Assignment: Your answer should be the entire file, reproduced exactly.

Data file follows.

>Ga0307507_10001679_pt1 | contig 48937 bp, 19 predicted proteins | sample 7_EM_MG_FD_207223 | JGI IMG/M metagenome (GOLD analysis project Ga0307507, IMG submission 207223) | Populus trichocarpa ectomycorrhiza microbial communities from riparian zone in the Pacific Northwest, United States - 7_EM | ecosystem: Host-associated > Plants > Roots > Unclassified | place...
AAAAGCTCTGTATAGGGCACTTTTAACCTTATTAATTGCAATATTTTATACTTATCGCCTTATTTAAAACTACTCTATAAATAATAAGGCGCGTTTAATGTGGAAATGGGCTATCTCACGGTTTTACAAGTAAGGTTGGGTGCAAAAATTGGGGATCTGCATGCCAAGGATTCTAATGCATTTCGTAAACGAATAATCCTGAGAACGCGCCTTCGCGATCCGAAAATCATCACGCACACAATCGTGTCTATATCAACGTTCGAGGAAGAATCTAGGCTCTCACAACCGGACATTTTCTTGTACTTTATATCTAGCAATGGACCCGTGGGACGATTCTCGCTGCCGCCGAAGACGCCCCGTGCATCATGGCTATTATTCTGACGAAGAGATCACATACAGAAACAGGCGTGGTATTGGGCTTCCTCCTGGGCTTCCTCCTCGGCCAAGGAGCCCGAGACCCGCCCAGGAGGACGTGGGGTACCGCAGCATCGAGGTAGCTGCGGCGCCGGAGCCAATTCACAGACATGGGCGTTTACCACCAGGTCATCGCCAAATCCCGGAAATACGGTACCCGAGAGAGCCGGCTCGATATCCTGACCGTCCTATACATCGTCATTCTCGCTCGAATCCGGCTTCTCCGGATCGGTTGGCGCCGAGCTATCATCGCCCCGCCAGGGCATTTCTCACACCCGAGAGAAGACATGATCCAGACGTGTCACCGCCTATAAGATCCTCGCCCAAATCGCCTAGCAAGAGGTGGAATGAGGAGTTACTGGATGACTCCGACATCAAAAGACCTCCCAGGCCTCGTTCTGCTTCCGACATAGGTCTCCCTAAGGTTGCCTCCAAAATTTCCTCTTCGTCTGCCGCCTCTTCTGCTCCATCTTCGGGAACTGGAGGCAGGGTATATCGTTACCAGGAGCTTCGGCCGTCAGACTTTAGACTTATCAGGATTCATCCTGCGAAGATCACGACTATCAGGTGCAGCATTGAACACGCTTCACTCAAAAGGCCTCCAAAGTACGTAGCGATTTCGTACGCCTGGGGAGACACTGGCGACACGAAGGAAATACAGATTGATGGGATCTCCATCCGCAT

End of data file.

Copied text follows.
>Ga0307507_10001679_pt1 | contig 48937 bp, 19 predicted proteins | sample 7_EM_MG_FD_207223 | JGI IMG/M metagenome (GOLD analysis project Ga0307507, IMG submission 207223) | Populus trichocarpa ectomycorrhiza microbial communities from riparian zone in the Pacific Northwest, United States - 7_EM | ecosystem: Host-associated > Plants > Roots > Unclassified | place...
AAAAGCTCTGTATAGGGCACTTTTAACCTTATTAATTGCAATATTTTATACTTATCGCCTTATTTAAAACTACTCTATAAATAATAAGGCGCGTTTAATGTGGAAATGGGCTATCTCACGGTTTTACAAGTAAGGTTGGGTGCAAAAATTGGGGATCTGCATGCCAAGGATTCTAATGCATTTCGTAAACGAATAATCCTGAGAACGCGCCTTCGCGATCCGAAAATCATCACGCACACAATCGTGTCTATATCAACGTTCGAGGAAGAATCTAGGCTCTCACAACCGGACATTTTCTTGTACTTTATATCTAGCAATGGACCCGTGGGACGATTCTCGCTGCCGCCGAAGACGCCCCGTGCATCATGGCTATTATTCTGACGAAGAGATCACATACAGAAACAGGCGTGGTATTGGGCTTCCTCCTGGGCTTCCTCCTCGGCCAAGGAGCCCGAGACCCGCCCAGGAGGACGTGGGGTACCGCAGCATCGAGGTAGCTGCGGCGCCGGAGCCAATTCACAGACATGGGCGTTTACCACCAGGTCATCGCCAAATCCCGGAAATACGGTACCCGAGAGAGCCGGCTCGATATCCTGACCGTCCTATACATCGTCATTCTCGCTCGAATCCGGCTTCTCCGGATCGGTTGGCGCCGAGCTATCATCGCCCCGCCAGGGCATTTCTCACACCCGAGAGAAGACATGATCCAGACGTGTCACCGCCTATAAGATCCTCGCCCAAATCGCCTAGCAAGAGGTGGAATGAGGAGTTACTGGATGACTCCGACATCAAAAGACCTCCCAGGCCTCGTTCTGCTTCCGACATAGGTCTCCCTAAGGTTGCCTCCAAAATTTCCTCTTCGTCTGCCGCCTCTTCTGCTCCATCTTCGGGAACTGGAGGCAGGGTATATCGTTACCAGGAGCTTCGGCCGTCAGACTTTAGACTTATCAGGATTCATCCTGCGAAGATCACGACTATCAGGTGCAGCATTGAACACGCTTCACTCAAAAGGCCTCCAAAGTACGTAGCGATTTCGTACGCCTGGGGAGACACTGGCGACACGAAGGAAATACAGATTGATGGGATCTCCATCCGCAT